The COVID-19 pandemic forced courts across the country to close their physical doors and rely exclusively on video conferencing technology. A scan of social science research shows that communicating over video can alter an interaction, making it more difficult for participants to understand each other, speak up, and relate to each other. This paper presents social science research to inform the long-term debate about video’s role when courts can safely reopen.
Punishments for violating the terms of probation are a major driver of prison and jail populations across the country. Calls for meaningful reform are growing. This study examines the impact of New York City’s early efforts to shift to a more client-centered approach to probation, including improved case management and establishing neighborhood-oriented probation offices.
The threat of incarceration has long been seen in some quarters as the best incentive to ensure people’s engagement in court-ordered treatment. But what if that assumption is wrong? This research brief argues the central element governing the effectiveness of treatment is the quality of the human interaction that accompanies it.
In partnership with the Texas Municipal Courts Education Center and State Justice Institute, the Center developed and pilot-tested a court website prototype founded in procedural justice principles. The idea was to give courts sample language, imagery, and layout advice—informed by a user experience designer—to turn a typical visit to a court website into a trust-building opportunity. This toolkit describes the key building blocks of a model website, strategies for implementation, and lessons learned from pilot courts.
In partnership with the Texas Municipal Courts Education Center and State Justice Institute, the Center developed this toolkit to help judges and other criminal court practitioners improve courthouse signage with the ultimate goals of helping enhance court users’ perceptions of fairness and build (or rebuild) trust and confidence in the justice system. The toolkit is organized by each element of procedural justice—understanding, respect, voice, and neutrality—and is paired with recommendations to help plan a local signage improvement project.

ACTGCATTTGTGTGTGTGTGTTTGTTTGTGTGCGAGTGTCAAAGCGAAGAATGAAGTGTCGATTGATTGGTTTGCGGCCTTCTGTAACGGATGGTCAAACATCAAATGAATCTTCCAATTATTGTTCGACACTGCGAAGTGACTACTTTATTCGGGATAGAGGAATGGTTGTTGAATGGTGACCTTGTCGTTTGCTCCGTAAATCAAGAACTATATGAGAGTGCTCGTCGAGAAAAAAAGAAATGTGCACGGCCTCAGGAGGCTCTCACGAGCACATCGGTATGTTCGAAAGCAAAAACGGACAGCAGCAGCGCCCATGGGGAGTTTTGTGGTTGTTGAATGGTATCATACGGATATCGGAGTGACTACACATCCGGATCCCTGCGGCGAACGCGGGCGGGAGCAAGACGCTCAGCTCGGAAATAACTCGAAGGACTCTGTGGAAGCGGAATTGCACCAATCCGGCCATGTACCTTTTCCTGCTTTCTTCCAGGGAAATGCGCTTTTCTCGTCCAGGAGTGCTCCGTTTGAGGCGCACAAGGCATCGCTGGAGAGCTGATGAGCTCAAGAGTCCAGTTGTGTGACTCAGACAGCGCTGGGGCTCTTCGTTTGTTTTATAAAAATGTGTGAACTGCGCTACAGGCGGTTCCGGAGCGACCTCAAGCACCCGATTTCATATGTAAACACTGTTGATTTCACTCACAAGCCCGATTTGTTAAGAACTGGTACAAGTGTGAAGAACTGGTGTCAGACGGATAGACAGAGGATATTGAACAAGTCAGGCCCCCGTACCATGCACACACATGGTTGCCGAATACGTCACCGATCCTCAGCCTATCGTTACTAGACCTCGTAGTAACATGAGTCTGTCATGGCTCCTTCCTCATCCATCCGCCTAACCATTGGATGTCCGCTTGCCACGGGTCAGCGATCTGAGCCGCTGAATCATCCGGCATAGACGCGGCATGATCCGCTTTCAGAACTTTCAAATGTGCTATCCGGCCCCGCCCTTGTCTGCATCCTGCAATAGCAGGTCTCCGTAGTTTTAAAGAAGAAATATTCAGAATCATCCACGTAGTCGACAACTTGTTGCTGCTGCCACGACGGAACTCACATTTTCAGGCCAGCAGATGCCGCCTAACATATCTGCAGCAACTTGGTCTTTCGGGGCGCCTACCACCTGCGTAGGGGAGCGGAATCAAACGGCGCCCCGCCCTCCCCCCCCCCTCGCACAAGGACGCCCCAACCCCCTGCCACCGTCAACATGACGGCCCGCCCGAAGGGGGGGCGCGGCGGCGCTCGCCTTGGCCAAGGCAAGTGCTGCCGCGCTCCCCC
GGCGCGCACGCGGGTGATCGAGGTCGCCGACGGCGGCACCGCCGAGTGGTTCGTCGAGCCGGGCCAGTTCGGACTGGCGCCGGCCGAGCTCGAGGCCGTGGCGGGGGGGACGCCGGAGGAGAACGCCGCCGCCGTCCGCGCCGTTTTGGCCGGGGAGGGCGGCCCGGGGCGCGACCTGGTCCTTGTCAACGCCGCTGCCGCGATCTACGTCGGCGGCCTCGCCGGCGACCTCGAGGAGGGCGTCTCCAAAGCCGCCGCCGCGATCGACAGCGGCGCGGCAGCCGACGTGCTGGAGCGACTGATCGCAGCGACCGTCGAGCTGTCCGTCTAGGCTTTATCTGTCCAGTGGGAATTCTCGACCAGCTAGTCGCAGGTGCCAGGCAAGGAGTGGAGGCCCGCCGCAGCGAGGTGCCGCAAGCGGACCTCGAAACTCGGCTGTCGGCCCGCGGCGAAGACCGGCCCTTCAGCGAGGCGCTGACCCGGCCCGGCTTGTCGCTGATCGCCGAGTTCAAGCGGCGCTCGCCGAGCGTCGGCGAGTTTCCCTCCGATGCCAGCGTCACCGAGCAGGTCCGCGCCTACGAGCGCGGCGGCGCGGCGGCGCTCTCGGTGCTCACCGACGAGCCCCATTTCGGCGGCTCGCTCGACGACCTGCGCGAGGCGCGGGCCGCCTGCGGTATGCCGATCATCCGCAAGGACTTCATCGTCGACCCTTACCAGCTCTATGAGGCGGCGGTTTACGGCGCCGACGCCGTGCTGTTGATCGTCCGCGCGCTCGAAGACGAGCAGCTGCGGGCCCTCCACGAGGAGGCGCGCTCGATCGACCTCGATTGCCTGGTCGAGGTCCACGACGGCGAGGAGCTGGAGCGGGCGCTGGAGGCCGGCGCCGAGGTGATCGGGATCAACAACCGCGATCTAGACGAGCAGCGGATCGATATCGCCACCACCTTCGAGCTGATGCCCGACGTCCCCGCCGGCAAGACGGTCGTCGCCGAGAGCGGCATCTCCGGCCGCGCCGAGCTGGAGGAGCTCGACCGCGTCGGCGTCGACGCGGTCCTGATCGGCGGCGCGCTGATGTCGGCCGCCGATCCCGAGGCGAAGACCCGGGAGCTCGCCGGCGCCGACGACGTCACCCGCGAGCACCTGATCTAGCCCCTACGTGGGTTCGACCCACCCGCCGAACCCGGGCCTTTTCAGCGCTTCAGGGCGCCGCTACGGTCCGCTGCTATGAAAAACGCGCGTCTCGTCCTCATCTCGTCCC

Can changes at a busy urban courthouse make users feel respected, ensure they understand the process, and enhance impressions of the legitimacy of the court? This study looks at a series of improvements to the Manhattan Criminal Court and before-and-after defendant surveys.
Procedural Justice for Prosecutors is a curriculum developed through a partnership between the Center for Court Innovation and the Institute for Innovation in Prosecution at John Jay College in New York City. The materials are a response to the growing recognition among prosecutors that bolstering public confidence in justice is an essential ingredient of reform.
Conversations about fairness (and unfairness) within the criminal justice system can be difficult to have. This guide highlights the real-life experiences and perceptions of justice-involved individuals and offers a road map for having candid and productive conversations about fairness and public trust in justice.
Just because smaller communities generally have fewer resources doesn’t mean they aren’t innovating or taking new approaches that others can learn from and emulate. In Pulaski County, Virginia, home to about 35,000 people, Judge H. Lee Chitwood and Court Coordinator Jaime Clemmer have implemented a number of changes to better address domestic violence.
In Misdemeanorland, Issa Kohler-Hausmann argues the lower courts are no longer primarily concerned with whether people actually committed the offense they’ve been accused of. Instead, the focus is on future behavior: upholding social order through managing and assessing—often over long stretches—everyone with the misfortune of entering Misdemeanorland. It's an argument that forces us to rethink what justice should look like in low-level cases.